Your Village: How is Iowa City recycling adapting to COVID-19?

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Iowa City’s 65-gallon recycling cart (with blue lid). — Jordan Sellergren/Little Village

Have there been any changes to Iowa City’s recycling program to protect workers from COVID-19? —Anonymous, Iowa City, via the Your Village feature on LV’s homepage

The people working in Iowa City’s recycling program have always had to take the sort of precautions the rest of us are now having to think about. It’s just the nature of the work—you have to be careful when handling items other people have thrown away.

“Our staff have full access to personal protective equipment,” said Jane Wilch, recycling coordinator for Iowa City. “We take that seriously anyway, but even more so now with the pandemic.”

Like other city facilities, the Iowa City Landfill and Recycling Center closed to the general public on March 18, as part of the city’s attempt to limit the spread of COVID-19. It didn’t fully reopen until May 18, and when it did, customers were encouraged to practice social distancing and use credit and debit cards instead of cash to limit contact with the staff. The Eastside Recycling Center remained open, but its Environmental Education Center closed. The city’s curbside recycling program kept going as usual.

“Waste is an essential service, so we’ve worked very hard to keep our curbside collections operating,” Wilch said. But because of COVID-19, and all the uncertainties regarding how long the virus can survive on various surfaces, there’s been an increased focus on making sure workers don’t have contact with the items being picked up curbside.

“Using the program correctly is really important right now,” Wilch explained. “It ensures that our staff can collect items efficiently and helps reduce contact between materials and curbside staff.”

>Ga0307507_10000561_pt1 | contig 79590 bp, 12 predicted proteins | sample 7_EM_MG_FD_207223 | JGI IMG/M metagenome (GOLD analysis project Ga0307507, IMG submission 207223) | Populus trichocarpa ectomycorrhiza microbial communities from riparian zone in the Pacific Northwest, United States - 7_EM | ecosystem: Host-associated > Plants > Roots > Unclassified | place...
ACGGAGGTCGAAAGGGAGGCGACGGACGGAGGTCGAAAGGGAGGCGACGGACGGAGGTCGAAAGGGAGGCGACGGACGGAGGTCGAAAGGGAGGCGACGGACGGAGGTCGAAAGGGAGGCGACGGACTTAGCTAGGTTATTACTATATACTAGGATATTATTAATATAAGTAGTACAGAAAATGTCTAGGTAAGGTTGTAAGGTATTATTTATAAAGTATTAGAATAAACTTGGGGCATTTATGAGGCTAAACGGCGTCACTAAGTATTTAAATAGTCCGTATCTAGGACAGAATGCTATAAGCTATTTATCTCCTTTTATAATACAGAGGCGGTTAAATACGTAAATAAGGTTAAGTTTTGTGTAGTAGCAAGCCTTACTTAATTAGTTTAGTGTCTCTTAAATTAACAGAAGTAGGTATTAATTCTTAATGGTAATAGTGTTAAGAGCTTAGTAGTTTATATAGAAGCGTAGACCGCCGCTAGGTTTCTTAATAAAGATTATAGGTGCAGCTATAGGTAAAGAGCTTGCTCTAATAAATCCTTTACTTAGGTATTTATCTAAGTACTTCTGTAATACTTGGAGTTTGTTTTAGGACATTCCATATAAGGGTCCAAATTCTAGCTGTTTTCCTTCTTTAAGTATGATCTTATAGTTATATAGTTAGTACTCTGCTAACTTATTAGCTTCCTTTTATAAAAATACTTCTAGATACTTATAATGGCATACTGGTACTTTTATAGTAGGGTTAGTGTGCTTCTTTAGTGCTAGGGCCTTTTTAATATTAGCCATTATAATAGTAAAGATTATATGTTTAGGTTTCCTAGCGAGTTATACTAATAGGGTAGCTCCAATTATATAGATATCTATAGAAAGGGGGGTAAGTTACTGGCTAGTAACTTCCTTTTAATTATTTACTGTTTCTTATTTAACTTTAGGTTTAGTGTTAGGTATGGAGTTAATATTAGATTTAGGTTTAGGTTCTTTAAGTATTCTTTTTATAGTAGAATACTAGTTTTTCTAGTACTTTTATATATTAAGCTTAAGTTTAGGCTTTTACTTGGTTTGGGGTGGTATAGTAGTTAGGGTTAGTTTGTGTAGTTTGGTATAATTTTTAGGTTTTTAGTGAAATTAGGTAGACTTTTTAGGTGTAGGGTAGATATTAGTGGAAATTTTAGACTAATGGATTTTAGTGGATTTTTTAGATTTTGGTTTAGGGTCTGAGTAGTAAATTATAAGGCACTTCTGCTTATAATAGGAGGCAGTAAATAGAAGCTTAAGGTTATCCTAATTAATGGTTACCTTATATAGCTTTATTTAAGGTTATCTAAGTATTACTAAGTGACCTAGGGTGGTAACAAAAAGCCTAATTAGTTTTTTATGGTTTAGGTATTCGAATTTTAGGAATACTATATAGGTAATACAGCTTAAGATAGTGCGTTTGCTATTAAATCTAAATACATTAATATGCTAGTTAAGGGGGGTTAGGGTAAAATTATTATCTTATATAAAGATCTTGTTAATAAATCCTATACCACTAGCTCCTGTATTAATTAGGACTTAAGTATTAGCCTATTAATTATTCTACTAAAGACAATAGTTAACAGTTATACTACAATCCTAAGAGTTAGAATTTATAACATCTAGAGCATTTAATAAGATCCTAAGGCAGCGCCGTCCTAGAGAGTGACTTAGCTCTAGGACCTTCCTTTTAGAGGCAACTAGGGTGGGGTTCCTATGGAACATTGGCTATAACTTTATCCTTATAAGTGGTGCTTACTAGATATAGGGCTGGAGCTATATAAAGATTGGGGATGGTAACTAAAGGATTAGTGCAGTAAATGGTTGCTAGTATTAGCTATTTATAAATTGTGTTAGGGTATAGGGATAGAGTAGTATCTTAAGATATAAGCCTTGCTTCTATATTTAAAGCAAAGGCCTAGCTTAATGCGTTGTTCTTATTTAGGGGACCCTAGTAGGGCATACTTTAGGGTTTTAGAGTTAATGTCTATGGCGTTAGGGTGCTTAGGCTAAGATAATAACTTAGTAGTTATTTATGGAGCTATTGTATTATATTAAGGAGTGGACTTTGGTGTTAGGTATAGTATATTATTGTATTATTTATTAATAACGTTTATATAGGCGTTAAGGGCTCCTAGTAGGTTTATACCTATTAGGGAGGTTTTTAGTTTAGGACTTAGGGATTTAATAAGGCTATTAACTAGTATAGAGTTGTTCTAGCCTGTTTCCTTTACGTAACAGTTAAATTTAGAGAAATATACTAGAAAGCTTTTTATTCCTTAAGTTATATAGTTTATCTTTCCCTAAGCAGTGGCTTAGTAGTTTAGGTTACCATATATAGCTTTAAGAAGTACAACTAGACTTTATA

“Any time there’s the wrong type of material in a cart, or if a lid isn’t closed, or it’s overflowing, all of a sudden we have a situation where our staff have to be in more contact with the waste material.”

When the carts are used properly, workers don’t even have to touch them. The recycling program trucks have automated arms that can lift carts and empty them.

The same is true for the city’s organic waste collection. Proper use of those carts is also important to limit contact between the materials and workers, and the automated arm on the truck can be used to empty the cart.

“We do still offer and accept personal containers and paper yard waste bags, just because not everybody has a city cart,” Wilch added.

The changes caused by the pandemic aren’t limited to how items are being collected, they’re also seen in what is being collected.

“Waste represents our behaviors and what we do on a daily basis,” Wilch said. “At the landfill, and at landfills across the state, we’re observing changes in the waste-stream. Anything that has to do with online shopping or takeout meals, and sanitation and public health — all of those types of materials we’ve seen an increase in.”

But some of those now more common items can’t be recycled.

“Any sort of personal protective equipment cannot be recycled,” Wilch said. “Face masks, gloves, disinfectant wipes, tissues should all go into the regular trash.”

And as for the regular trash, the landfill is asking everyone to bag their trash to prevent spills when it is being collected and help limit the contact workers have with it.

This article was originally published in Little Village issue 282.

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